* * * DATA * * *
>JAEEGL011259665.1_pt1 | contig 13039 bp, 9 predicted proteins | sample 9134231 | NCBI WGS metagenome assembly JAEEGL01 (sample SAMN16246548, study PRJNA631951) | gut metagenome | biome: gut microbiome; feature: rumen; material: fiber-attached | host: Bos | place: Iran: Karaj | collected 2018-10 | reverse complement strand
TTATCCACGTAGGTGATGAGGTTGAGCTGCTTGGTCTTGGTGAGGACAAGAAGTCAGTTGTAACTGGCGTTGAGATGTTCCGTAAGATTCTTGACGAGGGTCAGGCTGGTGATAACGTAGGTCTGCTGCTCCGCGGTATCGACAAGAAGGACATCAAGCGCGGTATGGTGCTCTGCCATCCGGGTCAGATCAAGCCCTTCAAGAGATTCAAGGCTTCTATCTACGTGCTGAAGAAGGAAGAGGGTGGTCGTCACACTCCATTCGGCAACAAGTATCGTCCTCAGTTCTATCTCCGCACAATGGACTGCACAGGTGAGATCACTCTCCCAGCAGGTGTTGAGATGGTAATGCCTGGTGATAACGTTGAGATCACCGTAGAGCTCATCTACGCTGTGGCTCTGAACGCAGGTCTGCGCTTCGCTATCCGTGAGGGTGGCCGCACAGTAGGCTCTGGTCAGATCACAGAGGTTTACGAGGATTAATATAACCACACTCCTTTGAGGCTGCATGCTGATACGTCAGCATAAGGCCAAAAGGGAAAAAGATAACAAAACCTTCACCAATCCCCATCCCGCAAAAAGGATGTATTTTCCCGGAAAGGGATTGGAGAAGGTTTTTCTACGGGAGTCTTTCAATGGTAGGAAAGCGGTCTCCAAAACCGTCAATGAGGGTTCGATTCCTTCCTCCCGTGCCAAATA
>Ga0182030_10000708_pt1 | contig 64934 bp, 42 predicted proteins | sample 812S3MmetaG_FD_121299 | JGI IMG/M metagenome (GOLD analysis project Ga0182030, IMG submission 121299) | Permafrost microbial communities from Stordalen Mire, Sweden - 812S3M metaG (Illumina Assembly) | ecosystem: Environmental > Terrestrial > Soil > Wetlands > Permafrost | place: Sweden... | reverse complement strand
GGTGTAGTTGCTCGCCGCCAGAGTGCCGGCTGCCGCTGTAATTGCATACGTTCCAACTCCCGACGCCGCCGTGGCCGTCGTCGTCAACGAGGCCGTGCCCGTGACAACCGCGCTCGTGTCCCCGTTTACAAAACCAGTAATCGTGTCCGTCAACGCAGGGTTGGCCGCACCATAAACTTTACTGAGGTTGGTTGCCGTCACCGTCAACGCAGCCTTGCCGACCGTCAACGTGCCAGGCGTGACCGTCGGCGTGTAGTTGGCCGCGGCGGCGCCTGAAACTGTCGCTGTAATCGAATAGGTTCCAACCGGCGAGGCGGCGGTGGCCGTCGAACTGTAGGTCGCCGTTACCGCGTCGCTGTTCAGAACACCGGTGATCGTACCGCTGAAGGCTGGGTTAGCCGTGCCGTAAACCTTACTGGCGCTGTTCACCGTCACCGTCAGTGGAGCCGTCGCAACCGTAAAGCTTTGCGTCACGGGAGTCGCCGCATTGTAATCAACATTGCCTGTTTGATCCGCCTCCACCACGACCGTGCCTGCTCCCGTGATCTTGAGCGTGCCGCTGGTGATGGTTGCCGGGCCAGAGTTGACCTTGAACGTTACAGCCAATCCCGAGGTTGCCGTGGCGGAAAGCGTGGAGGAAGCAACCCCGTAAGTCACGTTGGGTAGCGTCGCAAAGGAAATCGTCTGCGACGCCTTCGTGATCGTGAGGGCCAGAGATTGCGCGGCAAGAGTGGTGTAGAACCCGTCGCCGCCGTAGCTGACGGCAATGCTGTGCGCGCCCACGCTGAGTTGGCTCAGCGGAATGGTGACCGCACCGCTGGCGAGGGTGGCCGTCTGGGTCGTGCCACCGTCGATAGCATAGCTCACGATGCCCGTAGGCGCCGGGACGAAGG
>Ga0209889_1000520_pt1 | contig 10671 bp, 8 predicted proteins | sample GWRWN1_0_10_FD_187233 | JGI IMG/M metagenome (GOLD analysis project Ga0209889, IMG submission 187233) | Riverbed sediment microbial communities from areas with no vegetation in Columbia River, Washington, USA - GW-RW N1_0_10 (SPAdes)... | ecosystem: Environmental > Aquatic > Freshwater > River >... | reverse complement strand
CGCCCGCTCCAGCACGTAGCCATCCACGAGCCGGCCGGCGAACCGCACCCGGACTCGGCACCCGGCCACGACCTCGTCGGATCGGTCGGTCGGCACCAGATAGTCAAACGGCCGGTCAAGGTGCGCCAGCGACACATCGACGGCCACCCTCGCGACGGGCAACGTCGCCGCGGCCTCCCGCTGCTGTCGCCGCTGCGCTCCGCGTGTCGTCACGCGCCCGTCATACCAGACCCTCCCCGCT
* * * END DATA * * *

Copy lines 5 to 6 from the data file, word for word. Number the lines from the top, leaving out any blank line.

>Ga0209889_1000520_pt1 | contig 10671 bp, 8 predicted proteins | sample GWRWN1_0_10_FD_187233 | JGI IMG/M metagenome (GOLD analysis project Ga0209889, IMG submission 187233) | Riverbed sediment microbial communities from areas with no vegetation in Columbia River, Washington, USA - GW-RW N1_0_10 (SPAdes)... | ecosystem: Environmental > Aquatic > Freshwater > River >... | reverse complement strand
CGCCCGCTCCAGCACGTAGCCATCCACGAGCCGGCCGGCGAACCGCACCCGGACTCGGCACCCGGCCACGACCTCGTCGGATCGGTCGGTCGGCACCAGATAGTCAAACGGCCGGTCAAGGTGCGCCAGCGACACATCGACGGCCACCCTCGCGACGGGCAACGTCGCCGCGGCCTCCCGCTGCTGTCGCCGCTGCGCTCCGCGTGTCGTCACGCGCCCGTCATACCAGACCCTCCCCGCT